‘We at this pā have never benefited from violence.  Action, but not violence.’ Her voice was quiet but her nostrils flared.  ‘If you are violent in response to the pākehā, they will have an excuse to crush you.’

‘But where has peaceful action got you?’ Kate asked.  There were many nods in the room amongst the younger Māori.

‘We lie down,’ Matiu said. ‘We always lie down. I offer no disrespect to those who have gone before.  But what happened here in the 1800s?  And in the thirties? And the seventies?  We did what we have always done.  We greeted the pākehā.  They took our land.’  The murmurings in the room increased.

‘When they put up fences, we protested,’ Rangi said. ‘When they came later with bulldozers, we protested.  And both times we went out there, with our hands up, and we said, Come, take it from us.  We will not fight.’  He looked around the room.  ‘When do we get to fight?’ (p.124)

At this meeting Isaiah finds that he is expected to take a leadership role, even though he has a somewhat tenuous place in the Taranaki iwi [the social unit in Māori society] because his mother was pākehā (non-Māori New Zealander) and therefore not part of their hapū (clan or descent group).  When he first returned to the marae (community meeting house) Isaiah was diffident about the welcome he might receive.  He does not speak te reo Māori, and he is awkward and uncomfortable about not knowing the traditions of his father’s family because his father disappeared out of his life when he was small.  Yet faced with disagreement within the group, he finds a middle way, while always conscious of the identity issues that threaten to derail the group’s coherence.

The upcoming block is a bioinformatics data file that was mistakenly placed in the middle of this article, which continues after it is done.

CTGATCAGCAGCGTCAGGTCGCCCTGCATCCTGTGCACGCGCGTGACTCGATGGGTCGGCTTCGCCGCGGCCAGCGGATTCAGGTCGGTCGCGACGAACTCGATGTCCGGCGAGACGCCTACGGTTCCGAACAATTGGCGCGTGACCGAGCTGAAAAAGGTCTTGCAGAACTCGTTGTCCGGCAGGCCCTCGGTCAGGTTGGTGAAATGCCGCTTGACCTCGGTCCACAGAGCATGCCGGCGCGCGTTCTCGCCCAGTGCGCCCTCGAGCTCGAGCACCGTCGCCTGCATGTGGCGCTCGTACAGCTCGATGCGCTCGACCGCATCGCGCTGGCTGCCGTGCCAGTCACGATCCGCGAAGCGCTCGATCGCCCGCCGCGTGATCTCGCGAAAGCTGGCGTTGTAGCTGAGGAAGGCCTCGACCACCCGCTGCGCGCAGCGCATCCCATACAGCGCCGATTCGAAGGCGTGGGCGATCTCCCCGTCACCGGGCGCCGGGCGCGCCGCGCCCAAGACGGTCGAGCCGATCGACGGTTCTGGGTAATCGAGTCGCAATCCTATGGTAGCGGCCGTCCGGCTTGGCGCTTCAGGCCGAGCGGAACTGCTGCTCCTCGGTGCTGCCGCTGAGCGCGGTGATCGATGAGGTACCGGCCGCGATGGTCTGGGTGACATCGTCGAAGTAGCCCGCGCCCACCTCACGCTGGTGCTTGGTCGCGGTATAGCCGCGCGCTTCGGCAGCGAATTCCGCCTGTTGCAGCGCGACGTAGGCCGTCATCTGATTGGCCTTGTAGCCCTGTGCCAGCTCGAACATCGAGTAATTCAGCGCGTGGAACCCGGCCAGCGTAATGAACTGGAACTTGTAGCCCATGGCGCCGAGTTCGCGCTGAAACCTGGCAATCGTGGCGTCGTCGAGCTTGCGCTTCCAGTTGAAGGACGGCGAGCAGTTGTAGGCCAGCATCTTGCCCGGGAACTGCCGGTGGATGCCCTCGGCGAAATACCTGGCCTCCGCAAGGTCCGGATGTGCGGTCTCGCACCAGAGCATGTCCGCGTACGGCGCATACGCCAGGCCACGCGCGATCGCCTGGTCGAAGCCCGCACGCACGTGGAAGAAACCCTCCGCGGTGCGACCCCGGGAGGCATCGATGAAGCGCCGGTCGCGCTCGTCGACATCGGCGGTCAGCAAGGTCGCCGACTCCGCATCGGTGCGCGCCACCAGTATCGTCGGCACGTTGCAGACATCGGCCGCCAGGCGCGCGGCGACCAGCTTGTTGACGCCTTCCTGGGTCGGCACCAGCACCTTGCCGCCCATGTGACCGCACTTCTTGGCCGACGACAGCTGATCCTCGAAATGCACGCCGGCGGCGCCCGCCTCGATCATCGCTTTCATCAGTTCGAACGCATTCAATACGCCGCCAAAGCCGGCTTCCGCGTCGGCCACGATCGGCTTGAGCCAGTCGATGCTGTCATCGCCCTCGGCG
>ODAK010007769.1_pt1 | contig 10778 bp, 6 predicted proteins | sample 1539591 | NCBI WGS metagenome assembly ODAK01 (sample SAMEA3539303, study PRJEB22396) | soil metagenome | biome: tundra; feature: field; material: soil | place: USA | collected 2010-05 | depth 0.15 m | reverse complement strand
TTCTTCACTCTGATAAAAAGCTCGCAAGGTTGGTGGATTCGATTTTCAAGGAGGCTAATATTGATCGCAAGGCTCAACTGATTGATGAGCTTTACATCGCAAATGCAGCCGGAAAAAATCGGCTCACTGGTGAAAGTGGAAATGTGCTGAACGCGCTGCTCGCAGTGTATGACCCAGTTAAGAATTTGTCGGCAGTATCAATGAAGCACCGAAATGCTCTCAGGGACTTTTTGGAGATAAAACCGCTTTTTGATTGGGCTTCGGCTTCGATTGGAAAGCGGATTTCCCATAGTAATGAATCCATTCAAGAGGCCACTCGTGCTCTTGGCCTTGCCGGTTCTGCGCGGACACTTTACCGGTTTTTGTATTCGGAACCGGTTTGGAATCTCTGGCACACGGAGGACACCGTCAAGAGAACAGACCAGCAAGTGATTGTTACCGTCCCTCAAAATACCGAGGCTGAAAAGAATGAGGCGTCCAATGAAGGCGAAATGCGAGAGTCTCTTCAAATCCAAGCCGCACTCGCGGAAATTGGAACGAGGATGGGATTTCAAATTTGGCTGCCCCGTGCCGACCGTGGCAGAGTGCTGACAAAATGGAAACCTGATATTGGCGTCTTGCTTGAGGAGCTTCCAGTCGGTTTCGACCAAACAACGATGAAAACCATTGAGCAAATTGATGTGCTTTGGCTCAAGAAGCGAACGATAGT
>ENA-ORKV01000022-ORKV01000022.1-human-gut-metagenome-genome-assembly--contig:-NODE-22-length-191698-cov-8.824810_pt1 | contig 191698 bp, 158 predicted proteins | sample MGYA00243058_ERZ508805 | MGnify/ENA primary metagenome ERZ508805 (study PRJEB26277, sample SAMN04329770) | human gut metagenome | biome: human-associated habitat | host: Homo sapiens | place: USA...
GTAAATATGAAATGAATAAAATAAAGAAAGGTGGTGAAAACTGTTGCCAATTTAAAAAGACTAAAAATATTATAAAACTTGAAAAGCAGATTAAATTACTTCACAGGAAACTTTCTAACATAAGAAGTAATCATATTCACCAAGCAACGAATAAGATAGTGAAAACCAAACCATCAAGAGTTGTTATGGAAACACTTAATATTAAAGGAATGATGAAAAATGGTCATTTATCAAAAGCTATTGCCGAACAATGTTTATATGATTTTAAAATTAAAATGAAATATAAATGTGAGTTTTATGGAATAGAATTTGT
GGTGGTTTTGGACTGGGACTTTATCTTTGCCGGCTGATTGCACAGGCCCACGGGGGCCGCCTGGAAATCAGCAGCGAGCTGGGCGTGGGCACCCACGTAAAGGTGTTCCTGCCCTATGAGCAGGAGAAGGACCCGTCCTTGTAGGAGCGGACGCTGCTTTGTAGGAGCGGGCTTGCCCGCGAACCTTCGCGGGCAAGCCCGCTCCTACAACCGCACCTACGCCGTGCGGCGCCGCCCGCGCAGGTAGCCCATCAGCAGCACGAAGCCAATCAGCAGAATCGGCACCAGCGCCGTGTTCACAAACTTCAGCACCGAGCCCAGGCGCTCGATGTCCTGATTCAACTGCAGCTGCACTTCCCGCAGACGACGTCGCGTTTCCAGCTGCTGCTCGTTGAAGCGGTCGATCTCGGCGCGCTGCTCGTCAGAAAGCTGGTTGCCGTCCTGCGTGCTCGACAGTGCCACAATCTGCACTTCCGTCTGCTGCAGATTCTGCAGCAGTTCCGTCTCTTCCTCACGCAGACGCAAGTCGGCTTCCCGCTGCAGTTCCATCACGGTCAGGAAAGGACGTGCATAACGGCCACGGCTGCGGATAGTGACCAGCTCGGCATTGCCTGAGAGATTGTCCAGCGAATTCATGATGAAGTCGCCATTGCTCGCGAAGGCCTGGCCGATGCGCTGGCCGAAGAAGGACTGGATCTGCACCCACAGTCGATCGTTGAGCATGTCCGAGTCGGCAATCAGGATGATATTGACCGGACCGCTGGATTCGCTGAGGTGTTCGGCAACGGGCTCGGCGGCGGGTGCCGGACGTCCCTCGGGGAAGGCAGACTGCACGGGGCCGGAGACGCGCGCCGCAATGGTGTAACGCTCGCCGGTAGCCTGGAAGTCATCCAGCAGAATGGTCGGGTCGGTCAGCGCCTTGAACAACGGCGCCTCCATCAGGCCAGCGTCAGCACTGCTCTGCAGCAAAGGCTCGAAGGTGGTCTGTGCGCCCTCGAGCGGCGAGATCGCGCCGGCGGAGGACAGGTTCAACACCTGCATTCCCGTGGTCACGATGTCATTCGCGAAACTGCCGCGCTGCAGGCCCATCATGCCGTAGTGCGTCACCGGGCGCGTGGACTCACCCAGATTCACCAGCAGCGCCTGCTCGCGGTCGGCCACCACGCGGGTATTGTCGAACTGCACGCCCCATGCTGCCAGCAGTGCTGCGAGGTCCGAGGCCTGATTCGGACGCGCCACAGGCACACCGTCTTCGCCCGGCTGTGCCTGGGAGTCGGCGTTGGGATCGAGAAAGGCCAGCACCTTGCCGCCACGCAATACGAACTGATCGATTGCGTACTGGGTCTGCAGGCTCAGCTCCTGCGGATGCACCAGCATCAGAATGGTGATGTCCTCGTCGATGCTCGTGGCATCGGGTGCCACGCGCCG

Isaiah has returned with a group of fellow protestors, one of whom is Sam, an ardent feminist with whom he’s been in an ‘open’ relationship for some time.  Sam is utterly focussed on the fight to protect the land and seems indifferent to Isaiah’s interest in Alexia, but there are hints that her dislike of Alexia is not just because she distrusts her as an outsider.  Although things are friendly enough on the surface, there is also distrust between the two groups, Māori and Pākehā, especially when it is realised that someone within the protest movement is leaking information to the police.  The poverty of the Māori extended family is also an issue because they are living a subsistence existence while the protestors from the city are not fully aware of the pressure they are putting on the hospitality of the marae.